What was needed, was to remove the profit incentive from the choice of cancer treatments, which were financial incentives for infusion therapy over oral therapy or non-chemotherapy, and financial incentives for choosing some drugs over others. Patients should receive what is best for them and not what is best for their oncologists.

The new system is clearly an improvement from the standpoint of cancer patients, taxpayers, and advocates of basing drug selection on individual tumor biology, rather than on a least common denominator approach which invites "conflict-of-interest medical decision-making." But again, private payors still go along with the concession.

Link to comment
Share on other sites

  • 8 months later...

Chemotherapy patients have not lost access to care despite federal legislation that has reduced reimbursements to their doctors in recent years, a new report finds.

Critics feared the passing of the Medicare Modernization Act of 2003 would make treatment more difficult, but investigators from the Duke Clinical Research Institute (DCRI) found little difference in the distance chemo patients traveled to be treated and the time between diagnosis and start of treatment.

"The Medicare Modernization Act took issue with the fact that oncologists were often reimbursed too much -- sometimes as much as three times what they had paid -- for the chemotherapy drugs they were giving their patients, and subsequently, doctors saw those reimbursement payments fall," senior study investigator Dr. Kevin Schulman, director of the DCRI's Center for Clinical and Genetic Economics, said in a prepared statement. "The concern was that patient care would suffer if doctors had to close their practices or scale back, making it necessary for patients to travel farther or go to inpatient facilities for treatment. Our study showed that this, in fact, has not yet occurred."

The researchers studied the treatment of people with leukemia, lymphoma, breast, lung or colorectal cancer from across the United States from 2003, before the act passed, through 2006.

"The distance patients traveled for chemotherapy treatments did not considerably increase after passage of the act," lead investigator Lesley Curtis, a health services researcher in the DCRI, said in a prepared statement. "And despite concerns that patients would have to go to inpatient settings with longer wait times to be treated, we observed a small shift in the provision of initial chemotherapy from inpatient to outpatient settings between 2003 and 2006."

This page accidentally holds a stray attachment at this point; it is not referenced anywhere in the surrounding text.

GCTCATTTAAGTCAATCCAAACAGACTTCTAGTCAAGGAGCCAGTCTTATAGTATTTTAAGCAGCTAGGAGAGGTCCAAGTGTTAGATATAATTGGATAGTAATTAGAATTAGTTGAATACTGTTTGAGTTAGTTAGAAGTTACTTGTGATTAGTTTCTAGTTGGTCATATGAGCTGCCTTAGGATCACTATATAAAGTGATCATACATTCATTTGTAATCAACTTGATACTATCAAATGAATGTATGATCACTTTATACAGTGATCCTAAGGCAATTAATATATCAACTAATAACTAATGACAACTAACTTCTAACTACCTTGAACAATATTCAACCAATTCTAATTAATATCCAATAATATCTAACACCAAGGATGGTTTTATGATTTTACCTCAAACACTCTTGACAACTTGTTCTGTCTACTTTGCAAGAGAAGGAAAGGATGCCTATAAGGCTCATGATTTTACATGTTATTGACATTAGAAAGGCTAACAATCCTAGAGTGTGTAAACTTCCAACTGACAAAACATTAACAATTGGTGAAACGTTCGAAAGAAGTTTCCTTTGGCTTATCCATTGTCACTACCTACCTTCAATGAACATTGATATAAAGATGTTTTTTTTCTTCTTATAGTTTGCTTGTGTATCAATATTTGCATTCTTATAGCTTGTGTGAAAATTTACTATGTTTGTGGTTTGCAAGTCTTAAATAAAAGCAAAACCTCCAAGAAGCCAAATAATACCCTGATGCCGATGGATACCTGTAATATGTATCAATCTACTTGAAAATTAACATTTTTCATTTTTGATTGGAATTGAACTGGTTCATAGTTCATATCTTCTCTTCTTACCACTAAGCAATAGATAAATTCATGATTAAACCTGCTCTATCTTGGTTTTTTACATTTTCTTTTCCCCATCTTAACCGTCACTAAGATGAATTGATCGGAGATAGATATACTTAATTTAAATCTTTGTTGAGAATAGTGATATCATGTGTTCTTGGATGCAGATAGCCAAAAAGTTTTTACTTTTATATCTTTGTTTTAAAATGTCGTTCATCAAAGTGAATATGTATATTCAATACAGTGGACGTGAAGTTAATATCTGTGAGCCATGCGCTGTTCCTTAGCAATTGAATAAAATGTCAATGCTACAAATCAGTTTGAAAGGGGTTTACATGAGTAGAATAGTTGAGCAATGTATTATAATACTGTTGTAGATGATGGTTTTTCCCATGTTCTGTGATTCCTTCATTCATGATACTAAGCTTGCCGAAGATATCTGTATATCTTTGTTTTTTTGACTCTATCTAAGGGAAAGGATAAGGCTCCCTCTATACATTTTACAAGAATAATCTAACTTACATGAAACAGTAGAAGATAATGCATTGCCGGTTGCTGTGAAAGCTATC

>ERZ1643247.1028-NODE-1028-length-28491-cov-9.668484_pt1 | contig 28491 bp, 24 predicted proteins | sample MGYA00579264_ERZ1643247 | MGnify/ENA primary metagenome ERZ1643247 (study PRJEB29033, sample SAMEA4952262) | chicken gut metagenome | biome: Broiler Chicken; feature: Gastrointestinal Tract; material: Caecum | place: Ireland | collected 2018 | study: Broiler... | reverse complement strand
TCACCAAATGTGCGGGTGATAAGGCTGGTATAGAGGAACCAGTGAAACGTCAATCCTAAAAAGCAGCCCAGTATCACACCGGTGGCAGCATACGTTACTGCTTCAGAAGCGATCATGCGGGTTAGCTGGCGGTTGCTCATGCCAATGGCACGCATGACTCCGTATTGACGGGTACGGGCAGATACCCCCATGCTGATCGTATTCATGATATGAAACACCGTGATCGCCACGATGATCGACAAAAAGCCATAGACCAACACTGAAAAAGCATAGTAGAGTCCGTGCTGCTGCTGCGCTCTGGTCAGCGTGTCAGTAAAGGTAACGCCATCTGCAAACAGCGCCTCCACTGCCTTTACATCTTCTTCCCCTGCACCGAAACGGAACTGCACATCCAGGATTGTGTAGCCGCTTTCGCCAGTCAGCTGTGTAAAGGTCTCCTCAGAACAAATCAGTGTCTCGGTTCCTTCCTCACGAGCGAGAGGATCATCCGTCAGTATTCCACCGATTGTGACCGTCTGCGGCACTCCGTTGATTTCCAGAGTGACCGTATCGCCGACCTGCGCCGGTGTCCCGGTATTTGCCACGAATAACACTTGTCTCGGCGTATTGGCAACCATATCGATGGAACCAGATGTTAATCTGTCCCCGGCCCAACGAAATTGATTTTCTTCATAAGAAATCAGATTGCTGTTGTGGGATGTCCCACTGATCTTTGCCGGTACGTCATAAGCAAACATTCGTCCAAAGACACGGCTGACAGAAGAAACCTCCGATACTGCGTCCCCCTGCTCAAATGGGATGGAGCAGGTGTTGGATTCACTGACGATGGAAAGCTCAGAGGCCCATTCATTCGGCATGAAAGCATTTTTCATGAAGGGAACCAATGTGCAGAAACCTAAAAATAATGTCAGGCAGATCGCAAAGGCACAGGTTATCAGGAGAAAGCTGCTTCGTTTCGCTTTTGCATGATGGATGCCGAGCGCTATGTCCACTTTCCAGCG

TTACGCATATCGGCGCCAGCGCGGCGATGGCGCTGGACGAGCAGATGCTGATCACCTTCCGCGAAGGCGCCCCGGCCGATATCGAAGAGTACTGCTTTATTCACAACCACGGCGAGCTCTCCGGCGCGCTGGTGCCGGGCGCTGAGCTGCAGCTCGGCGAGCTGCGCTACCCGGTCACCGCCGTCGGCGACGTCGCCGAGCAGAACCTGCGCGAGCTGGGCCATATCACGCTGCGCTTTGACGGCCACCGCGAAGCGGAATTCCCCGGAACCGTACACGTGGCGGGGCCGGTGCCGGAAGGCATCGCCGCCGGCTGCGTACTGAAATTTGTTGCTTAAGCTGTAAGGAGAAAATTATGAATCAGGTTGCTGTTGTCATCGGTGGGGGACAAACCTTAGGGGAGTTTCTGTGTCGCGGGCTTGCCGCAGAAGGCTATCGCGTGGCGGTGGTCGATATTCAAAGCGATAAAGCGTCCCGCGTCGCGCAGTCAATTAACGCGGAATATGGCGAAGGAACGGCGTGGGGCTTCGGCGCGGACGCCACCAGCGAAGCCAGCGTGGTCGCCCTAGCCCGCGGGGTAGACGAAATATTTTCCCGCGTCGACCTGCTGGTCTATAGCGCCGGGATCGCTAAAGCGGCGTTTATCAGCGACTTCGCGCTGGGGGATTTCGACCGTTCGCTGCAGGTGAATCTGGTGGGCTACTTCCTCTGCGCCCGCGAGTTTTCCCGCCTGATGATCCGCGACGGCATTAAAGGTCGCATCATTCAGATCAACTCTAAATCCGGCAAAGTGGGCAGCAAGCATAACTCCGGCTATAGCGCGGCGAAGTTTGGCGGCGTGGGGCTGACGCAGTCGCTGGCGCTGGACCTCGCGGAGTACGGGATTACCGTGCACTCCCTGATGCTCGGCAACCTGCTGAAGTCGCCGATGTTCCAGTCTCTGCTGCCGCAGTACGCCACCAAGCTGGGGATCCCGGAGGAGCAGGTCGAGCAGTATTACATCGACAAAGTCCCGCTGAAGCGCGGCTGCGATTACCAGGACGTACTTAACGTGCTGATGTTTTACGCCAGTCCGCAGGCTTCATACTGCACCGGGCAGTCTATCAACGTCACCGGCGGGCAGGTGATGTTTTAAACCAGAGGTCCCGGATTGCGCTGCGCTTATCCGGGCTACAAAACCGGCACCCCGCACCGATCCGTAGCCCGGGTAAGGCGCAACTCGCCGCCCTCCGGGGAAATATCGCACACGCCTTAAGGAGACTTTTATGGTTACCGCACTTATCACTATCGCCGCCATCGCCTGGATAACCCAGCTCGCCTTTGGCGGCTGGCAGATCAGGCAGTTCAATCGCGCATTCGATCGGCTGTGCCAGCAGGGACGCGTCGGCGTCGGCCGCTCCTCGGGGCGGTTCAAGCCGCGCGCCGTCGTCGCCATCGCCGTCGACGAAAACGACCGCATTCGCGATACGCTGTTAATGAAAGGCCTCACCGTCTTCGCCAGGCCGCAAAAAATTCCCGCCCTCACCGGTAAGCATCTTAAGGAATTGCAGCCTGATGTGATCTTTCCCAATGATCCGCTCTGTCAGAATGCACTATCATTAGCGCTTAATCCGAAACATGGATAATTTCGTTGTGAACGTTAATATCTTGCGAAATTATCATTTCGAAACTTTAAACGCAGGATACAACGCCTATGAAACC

The median amount of time between diagnosis and chemotherapy was 28 days and did not change significantly, regardless of the treatment settings between 2003 and 2006, Curtis said.

"We did find that patients in rural areas tended to have to wait longer to begin their chemotherapy after diagnosis -- their wait times increased by up to five days from 2003 to 2006," Curtis said. "Whether this is something that could have a negative effect on treatment outcomes is still unknown, but it is something we should continue to follow."

The findings were published in the July 9 issue of theJournal of the American Medical Association.

The lower reimbursement may still have long-term effects that have yet to be realized, Curtis cautioned.

SOURCE: Duke University Medical Center, news release, July 8, 2008

Link to comment
Share on other sites

  • 3 months later...

In a rare bit of good news for taxpayers, the cost of the Medicare prescription drug program fell $6 billion this year — savings driven by the widespread use of low-cost generic drugs.

The prescription drug program for seniors has cost about one-third less — about $50 billion — than originally estimated since it started in January 2006.

http://www.usatoday.com/news/health/200 ... titialskip

Link to comment
Share on other sites

  • 1 year later...

At the 14th annual conference of the National Comprehensive Cancer Network, there was a roundtable discussion about rewarding doctors for whole patient care - not just treatments.

Doctors are rewarded for mechanical acts - administering chemotherapy and radiation, performing surgery. We need to reward physicians for treatment of the whole patient, not just treatment of the disease. There is a need for care planning and coordination that begins at the time of cancer treatment and continues post-treatment and throughout survivorship.

Congressional Representative Lois Capps of California was supposed to reintroduce legislation that would provide Medicare reimburesment for the development of written treatment plans and summaries and the discussion of those plans between doctors and patients.

I thought the Medicare Modernization Act of 2003 was supposed to start reimbursing medical oncologists for providing evaluation and management services, making referrels for diagnostic testing, radiation therapy, surgery and other procedures as necessary, and offer any other support needed to reduce patient morbidity and extend patient survival?

Many cancer experts agree that survivorship care planning is essential to providing quality cancer care. Some of the most recent evidence can be found in the Institute of Medicine (IOM) report, From Cancer Patient to Cancer Survivor: Lost in Transition. Additional evidence can be found in earlier IOM reports, such as Ensuring Quality Cancer Care.

Link to comment
Share on other sites

  • 4 months later...

How Medicare’s Payment Cuts For Cancer Chemotherapy Drugs Changed Patterns Of Treatment

Mireille Jacobson1, Craig C. Earle2, Mary Price3 and Joseph P. Newhouse4